Induction of labor is the stimulation of contractions using an external means, such as medications, surgery, and other mechanical methods. Labor is induced for multiple reasons; often for prolonged gestation, and otherwise for reasons that involve danger to the mother or fetus if the pregnancy is further sustained. As with other medical procedures, the benefits of inducing labor must outweigh the risks of continuing without intervention.
If the amniotic sac membranes have ruptured and are verified using Nitrazine paper, fetal lung maturity is assessed. If the fetus is determined to be mature for delivery, labor is induced.
Most pregnancies are induced if the danger to the fetus or mother is significant if continued. Possible indications include hypertensive emergencies such as preeclampsia and eclampsia, as well as other maternal medical problems including gestational diabetes and chorioamnionitis. Traumatic events also may be an indication for an induction.
Gestations that are prolonged are often induced for delivery on an elective basis. Elective induction of labor increases the risk of future deliveries to be cesarean.
Abnormalities in placental development such as placenta previa and abruptio placenta are delivered via cesarean and never induced for delivery as the potential for hemorrhage is high.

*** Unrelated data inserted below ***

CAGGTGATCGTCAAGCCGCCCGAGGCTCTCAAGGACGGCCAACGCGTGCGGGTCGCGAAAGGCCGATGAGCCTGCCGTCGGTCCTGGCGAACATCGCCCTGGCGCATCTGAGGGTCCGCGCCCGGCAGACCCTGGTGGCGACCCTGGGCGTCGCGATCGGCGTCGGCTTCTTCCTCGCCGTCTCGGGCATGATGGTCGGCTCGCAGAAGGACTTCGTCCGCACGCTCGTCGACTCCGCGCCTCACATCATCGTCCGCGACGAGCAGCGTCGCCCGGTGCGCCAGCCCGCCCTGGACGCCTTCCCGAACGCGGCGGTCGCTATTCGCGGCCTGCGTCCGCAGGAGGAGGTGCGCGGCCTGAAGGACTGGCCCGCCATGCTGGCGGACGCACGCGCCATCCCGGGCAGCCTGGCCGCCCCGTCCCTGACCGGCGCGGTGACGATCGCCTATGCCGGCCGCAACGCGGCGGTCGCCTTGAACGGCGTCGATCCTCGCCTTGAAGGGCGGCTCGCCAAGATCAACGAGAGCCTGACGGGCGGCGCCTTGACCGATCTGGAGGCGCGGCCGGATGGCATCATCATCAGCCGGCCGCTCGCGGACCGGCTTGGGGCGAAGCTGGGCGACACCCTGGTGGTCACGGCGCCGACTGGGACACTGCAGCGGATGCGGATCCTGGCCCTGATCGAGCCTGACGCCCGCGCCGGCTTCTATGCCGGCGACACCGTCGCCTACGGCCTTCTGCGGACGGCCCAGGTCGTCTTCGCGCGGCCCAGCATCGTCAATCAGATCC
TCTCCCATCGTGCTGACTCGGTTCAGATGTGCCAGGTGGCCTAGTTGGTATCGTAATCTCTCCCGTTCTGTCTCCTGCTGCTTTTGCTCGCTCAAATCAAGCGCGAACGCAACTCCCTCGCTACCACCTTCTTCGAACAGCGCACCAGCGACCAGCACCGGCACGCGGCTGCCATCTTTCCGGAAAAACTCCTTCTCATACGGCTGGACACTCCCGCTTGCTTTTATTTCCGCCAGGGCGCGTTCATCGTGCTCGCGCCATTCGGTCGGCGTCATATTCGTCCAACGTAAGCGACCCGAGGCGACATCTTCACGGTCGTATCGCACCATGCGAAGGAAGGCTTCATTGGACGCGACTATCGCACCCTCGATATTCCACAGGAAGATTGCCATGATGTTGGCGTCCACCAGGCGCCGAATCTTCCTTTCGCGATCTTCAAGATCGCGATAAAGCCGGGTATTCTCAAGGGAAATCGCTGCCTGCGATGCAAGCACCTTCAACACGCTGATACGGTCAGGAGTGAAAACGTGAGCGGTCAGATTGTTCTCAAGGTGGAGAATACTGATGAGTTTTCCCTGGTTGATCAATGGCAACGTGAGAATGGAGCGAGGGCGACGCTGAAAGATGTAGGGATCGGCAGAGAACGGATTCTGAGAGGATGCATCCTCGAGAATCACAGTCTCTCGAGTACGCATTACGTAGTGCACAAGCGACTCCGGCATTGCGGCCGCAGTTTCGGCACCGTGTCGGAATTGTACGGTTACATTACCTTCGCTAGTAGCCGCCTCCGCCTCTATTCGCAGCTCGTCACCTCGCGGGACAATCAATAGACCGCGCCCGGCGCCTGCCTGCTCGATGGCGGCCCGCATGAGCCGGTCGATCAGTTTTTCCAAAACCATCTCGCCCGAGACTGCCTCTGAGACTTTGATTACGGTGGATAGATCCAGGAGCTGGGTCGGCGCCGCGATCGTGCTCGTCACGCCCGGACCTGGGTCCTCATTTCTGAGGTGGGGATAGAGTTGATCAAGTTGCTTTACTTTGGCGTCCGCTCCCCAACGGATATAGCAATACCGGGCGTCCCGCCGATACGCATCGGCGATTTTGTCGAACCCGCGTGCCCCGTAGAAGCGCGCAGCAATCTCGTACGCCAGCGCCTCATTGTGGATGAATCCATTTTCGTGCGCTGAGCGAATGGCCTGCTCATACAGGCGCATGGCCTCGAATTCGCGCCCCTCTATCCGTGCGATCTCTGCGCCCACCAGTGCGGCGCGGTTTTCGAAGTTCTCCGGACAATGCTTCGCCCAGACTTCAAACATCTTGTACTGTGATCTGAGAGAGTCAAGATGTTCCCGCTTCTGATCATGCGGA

Improper positioning of the infant into a transverse lie indicates that the shoulder would be the first presenting part during labor. Cesarean is indicated in all cases when found during delivery.
Prolapse of the umbilical cord after the rupture of membranes in an indication of cesarean delivery as compression of the umbilical cord during delivery would cause excess fetal stress and possibly death.
Genital herpes infections that are active are an indication for cesarean delivery as it can be passed to the infant during passage through the birth canal. Herpes virus is a TORCH infection and may cause a systemic viral infection leading to brain damage.
Previous incisions into the uterine muscle causes localized weakness and scarring after healing. Since scars are weaker areas of tissue uterine contractions may cause rupture. Patients who deliver via cesarean delivery must have all subsequent deliveries the same.
Any hemorrhage or vaginal bleeding that has an unknown cause indicates cesarean delivery, as it could indicate placenta previa, abruptio placenta, or other vaginal trauma.
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